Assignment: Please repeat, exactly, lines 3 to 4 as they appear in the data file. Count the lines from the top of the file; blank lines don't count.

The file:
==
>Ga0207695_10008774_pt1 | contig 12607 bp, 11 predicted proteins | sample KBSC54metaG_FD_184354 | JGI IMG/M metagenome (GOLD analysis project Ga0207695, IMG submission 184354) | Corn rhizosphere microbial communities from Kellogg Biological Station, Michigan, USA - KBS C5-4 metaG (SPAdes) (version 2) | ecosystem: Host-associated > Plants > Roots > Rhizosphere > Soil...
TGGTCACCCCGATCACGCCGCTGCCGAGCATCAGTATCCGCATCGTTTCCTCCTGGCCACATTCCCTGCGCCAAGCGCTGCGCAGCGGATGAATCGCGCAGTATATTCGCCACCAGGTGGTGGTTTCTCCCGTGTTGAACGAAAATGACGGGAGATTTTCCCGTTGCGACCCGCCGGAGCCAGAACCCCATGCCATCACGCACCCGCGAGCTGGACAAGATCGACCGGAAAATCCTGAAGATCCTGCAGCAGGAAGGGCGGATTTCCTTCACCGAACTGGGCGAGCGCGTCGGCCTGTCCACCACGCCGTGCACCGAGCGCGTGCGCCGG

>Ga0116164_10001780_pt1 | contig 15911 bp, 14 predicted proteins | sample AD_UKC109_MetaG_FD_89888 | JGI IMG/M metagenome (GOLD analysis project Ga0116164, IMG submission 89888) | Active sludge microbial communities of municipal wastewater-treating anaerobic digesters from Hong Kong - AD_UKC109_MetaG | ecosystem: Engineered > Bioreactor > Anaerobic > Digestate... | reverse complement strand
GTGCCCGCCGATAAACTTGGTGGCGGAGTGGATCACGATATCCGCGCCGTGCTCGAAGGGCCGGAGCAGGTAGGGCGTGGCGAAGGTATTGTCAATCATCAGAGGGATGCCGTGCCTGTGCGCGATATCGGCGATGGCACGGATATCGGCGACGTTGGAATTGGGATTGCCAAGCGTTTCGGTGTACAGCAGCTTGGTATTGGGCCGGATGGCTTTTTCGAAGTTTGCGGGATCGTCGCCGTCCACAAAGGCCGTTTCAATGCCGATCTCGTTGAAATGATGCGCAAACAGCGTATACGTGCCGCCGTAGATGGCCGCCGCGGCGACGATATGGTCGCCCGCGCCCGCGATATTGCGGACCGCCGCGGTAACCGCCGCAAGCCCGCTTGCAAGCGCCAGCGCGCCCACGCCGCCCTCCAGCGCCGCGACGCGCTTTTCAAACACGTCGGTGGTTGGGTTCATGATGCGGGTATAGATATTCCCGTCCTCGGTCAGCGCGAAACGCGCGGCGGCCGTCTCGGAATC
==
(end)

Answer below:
>Ga0116164_10001780_pt1 | contig 15911 bp, 14 predicted proteins | sample AD_UKC109_MetaG_FD_89888 | JGI IMG/M metagenome (GOLD analysis project Ga0116164, IMG submission 89888) | Active sludge microbial communities of municipal wastewater-treating anaerobic digesters from Hong Kong - AD_UKC109_MetaG | ecosystem: Engineered > Bioreactor > Anaerobic > Digestate... | reverse complement strand
GTGCCCGCCGATAAACTTGGTGGCGGAGTGGATCACGATATCCGCGCCGTGCTCGAAGGGCCGGAGCAGGTAGGGCGTGGCGAAGGTATTGTCAATCATCAGAGGGATGCCGTGCCTGTGCGCGATATCGGCGATGGCACGGATATCGGCGACGTTGGAATTGGGATTGCCAAGCGTTTCGGTGTACAGCAGCTTGGTATTGGGCCGGATGGCTTTTTCGAAGTTTGCGGGATCGTCGCCGTCCACAAAGGCCGTTTCAATGCCGATCTCGTTGAAATGATGCGCAAACAGCGTATACGTGCCGCCGTAGATGGCCGCCGCGGCGACGATATGGTCGCCCGCGCCCGCGATATTGCGGACCGCCGCGGTAACCGCCGCAAGCCCGCTTGCAAGCGCCAGCGCGCCCACGCCGCCCTCCAGCGCCGCGACGCGCTTTTCAAACACGTCGGTGGTTGGGTTCATGATGCGGGTATAGATATTCCCGTCCTCGGTCAGCGCGAAACGCGCGGCGGCCGTCTCGGAATC